There are many different graphics frameworks available today. Some are limited to a specific language, such as Java Swing, whereas others are cross platform, such as the tkinter library in Python which is based on the Tk GUI framework. Finally, others are limited to particular operating systems, such as the Windows Presentation Framework. Let’s review the two frameworks we’ll be using: Java Swing and Python tkinter.

Java Swing

Java Swing Java Swing1

Swing is a graphical user interface toolkit for Java that was originally created in 1996 by Netscape, but it was later integrated into the core of Java in 1997. It was meant to be an upgrade to the existing Abstract Window Toolkit that was used to create graphical programs in Java at the time, though even today we still use some classes from the awt package along with the newer swing components.

One major benefit of Java Swing is the ability to quickly change the “look and feel” of the application using various different components. In addition, it is cross platform, and applications displayed on Windows will look nearly identical to those displayed on Linux or Mac as well.

In addition, developers can easily customize many components of the Java Swing toolkit using inheritance. We simply must extend an existing component in Swing, such as the JFrame container, and we can provide additional functionality directly in that class.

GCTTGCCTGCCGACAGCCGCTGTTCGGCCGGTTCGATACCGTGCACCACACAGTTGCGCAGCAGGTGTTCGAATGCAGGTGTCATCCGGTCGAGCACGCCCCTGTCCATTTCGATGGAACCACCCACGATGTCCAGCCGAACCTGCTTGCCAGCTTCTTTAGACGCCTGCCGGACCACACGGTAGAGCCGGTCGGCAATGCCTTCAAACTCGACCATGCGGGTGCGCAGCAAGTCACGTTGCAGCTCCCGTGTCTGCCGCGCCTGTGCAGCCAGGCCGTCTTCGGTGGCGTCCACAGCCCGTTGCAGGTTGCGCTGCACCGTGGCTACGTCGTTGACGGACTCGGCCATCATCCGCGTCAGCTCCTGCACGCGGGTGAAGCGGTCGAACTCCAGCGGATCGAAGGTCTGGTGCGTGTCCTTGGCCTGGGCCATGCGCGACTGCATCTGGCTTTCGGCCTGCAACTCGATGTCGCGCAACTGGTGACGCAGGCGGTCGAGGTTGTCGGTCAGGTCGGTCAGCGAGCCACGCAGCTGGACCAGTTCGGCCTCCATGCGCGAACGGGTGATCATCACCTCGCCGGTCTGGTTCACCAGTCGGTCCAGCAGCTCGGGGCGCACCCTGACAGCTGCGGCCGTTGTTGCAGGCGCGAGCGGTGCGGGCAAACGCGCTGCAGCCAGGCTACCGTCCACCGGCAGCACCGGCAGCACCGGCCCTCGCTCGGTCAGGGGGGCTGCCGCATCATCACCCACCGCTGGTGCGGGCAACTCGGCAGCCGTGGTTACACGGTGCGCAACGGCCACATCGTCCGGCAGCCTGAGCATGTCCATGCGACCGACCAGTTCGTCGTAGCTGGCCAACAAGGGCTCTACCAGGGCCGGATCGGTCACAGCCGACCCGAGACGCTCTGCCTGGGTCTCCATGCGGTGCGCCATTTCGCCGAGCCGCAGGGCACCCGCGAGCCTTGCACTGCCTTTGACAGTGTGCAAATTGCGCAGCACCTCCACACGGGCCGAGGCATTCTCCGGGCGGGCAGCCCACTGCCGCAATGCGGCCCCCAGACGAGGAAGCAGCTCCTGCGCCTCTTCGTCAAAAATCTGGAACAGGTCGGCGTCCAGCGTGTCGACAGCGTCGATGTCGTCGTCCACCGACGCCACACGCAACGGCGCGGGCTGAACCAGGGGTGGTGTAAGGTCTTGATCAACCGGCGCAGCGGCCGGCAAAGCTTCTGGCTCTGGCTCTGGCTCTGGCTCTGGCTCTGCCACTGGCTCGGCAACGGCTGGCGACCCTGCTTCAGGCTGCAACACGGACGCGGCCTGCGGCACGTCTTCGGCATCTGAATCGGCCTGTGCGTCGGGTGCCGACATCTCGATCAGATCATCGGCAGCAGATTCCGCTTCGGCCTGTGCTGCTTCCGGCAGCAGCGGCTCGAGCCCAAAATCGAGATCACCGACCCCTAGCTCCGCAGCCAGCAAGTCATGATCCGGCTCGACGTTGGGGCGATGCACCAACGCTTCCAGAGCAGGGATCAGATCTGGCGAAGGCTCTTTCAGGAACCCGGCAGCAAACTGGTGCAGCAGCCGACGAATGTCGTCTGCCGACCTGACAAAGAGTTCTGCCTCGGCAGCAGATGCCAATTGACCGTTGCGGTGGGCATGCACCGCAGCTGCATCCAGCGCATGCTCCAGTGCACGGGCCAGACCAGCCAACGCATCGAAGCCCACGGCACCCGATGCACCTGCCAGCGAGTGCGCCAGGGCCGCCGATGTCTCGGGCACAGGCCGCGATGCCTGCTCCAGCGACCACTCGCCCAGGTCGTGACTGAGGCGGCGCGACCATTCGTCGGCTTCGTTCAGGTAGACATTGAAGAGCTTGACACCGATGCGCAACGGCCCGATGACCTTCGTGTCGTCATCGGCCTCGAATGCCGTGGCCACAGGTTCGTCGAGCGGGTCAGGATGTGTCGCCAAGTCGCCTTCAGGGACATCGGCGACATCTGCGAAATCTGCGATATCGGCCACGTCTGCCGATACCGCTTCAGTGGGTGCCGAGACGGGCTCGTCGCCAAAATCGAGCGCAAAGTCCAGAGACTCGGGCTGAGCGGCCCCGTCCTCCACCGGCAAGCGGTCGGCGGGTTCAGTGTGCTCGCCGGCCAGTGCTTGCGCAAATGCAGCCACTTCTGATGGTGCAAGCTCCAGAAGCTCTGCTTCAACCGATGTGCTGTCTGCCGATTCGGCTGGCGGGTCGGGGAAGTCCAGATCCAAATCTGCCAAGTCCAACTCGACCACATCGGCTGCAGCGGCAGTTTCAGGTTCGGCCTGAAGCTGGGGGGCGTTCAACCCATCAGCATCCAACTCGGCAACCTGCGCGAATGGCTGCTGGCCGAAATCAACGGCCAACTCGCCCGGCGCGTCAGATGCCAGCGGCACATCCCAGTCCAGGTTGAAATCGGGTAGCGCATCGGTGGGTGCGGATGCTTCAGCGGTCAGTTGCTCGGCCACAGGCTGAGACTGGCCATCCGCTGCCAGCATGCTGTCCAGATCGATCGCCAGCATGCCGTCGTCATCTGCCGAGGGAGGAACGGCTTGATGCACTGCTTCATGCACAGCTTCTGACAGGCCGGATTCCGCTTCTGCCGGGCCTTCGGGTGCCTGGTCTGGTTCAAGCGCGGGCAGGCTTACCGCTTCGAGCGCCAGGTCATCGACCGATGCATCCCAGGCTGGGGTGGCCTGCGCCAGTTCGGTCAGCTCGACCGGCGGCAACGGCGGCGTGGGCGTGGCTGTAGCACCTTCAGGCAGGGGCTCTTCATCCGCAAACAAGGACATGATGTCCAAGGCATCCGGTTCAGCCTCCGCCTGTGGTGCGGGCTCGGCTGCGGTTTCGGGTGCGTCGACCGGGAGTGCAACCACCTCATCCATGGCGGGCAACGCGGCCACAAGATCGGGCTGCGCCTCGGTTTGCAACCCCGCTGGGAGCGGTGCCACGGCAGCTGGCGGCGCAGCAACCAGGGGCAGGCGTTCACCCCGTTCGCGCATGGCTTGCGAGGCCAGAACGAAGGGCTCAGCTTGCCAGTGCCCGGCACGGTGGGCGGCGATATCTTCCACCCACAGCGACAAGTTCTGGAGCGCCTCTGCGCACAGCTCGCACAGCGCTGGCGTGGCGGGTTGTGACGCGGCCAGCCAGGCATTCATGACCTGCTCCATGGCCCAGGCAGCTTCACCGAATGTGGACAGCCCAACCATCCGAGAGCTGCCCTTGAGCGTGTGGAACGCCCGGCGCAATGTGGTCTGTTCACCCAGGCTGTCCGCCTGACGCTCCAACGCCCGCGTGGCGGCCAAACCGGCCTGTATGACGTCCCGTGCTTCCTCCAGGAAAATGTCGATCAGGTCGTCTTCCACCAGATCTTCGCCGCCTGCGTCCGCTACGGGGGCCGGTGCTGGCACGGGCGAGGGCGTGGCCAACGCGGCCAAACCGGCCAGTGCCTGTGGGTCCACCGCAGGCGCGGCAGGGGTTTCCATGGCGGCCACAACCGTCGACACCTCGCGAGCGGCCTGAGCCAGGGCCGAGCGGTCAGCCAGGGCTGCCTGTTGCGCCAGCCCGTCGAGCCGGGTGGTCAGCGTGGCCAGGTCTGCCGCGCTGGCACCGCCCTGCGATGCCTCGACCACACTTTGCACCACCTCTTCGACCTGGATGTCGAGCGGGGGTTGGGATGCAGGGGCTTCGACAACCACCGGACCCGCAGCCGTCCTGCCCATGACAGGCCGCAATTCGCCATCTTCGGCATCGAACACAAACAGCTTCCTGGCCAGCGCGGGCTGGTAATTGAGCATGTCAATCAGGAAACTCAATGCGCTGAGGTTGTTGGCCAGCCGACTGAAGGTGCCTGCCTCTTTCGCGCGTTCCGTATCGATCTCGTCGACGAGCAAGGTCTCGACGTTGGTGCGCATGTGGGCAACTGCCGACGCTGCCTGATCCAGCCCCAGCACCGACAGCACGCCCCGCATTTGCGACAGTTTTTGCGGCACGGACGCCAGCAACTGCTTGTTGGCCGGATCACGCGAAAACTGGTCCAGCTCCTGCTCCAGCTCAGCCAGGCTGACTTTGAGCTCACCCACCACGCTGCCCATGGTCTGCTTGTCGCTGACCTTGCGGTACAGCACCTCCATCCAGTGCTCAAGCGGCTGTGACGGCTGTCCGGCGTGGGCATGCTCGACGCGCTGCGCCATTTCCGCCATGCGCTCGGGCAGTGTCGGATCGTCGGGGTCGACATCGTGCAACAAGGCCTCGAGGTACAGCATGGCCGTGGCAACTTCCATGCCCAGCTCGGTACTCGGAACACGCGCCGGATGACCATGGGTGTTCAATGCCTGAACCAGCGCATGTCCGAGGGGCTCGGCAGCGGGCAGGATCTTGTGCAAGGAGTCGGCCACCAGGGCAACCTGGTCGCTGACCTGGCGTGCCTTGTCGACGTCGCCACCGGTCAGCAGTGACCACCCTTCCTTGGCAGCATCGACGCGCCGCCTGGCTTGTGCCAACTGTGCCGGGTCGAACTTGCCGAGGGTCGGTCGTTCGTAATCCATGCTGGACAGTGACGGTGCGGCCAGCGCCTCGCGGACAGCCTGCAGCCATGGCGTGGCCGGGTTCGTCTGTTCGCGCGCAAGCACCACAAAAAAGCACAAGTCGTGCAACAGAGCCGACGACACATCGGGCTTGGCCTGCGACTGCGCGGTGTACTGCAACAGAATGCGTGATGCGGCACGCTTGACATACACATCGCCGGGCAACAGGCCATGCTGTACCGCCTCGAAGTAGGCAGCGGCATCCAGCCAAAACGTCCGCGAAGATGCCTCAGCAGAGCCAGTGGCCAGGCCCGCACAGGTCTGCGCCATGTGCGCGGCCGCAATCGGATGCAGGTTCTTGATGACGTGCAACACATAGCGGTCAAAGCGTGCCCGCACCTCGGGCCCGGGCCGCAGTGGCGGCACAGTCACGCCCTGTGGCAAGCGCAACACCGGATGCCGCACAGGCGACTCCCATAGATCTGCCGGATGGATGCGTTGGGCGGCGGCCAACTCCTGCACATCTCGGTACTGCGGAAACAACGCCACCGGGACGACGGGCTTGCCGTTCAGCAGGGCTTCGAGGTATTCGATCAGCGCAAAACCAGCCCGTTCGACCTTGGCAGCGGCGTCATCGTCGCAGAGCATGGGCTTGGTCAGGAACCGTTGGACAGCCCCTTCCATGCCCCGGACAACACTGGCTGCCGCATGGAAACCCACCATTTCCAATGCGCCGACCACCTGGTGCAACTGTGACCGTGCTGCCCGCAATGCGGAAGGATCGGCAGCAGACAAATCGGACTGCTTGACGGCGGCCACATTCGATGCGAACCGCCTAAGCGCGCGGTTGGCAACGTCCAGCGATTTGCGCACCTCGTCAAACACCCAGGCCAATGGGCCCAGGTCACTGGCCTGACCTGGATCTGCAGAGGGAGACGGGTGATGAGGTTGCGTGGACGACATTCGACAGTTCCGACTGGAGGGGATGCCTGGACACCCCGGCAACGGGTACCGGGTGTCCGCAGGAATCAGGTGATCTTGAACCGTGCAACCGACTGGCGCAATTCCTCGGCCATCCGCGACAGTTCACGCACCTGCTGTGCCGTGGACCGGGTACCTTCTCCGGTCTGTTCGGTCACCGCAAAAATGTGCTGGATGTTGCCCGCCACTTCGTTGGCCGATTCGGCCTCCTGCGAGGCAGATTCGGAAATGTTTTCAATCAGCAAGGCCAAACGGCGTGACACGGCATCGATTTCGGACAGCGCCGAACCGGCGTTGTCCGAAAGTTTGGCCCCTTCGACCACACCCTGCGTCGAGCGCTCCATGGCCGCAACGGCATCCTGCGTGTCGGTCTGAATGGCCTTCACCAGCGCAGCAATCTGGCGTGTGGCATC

Python tkinter

Tk Tk2

Python includes a library called tkinter (short for “Tk Interface”), which is a wrapper around the Tk GUI framework. Tk is a cross platform toolkit for building GUIs that was developed in the early 1990s, but is still used today in many different programs. Tk includes a large range of elements, called “widgets,” including buttons, text boxes, and more, that can be used to build interactive GUIs.

In more recent versions of Python, a new “themed Tk” style was introduced, allowing Tk widgets to match the look and feel of programs natively built for the operating system. This helps programs written in Tk “fit in” with other applications running on the same operating system.

Like Java Swing, tkinter allows us to build GUIs by inheriting from the default components such as the Frame widget that can act as a container for other widgets. We can even nest Frame widgets inside other Frame widgets to build more complex layouts.

On the next few pages, we’ll discuss the basic features each of these frameworks has in common, before diving a bit deeper into each one and what makes it unique.

Other Frameworks

There are many other frameworks available for both of these languages, but there are a few specific reasons we chose to focus on Java Swing and Python tkinter.

In Java, the newer JavaFX platform has been available since the mid 2000’s, but unfortunately it is difficult to use Java FX in Codio since we are reliant on the OpenJDK platform instead of the Oracle JDK due to licensing issues and ease of use. In addition, JavaFX is much more oriented toward web applications than other traditional GUI frameworks like Tk. So, to simplify things and keep the two languages in sync, we choose to use the older Java Swing framework.

For Python, recently many Python developers have been using PySimpleGUI as a simpler wrapper for the tkinter library. It also is compatible with other GUI frameworks such as Qt and WxPython, and in many cases is easier to use than tkinter itself. Unfortunately, as of this writing we felt that PySimpleGUI wasn’t quite mature enough for us to include in this curriculum. So, we chose to continue to use the built-in tkinter library in Python for now.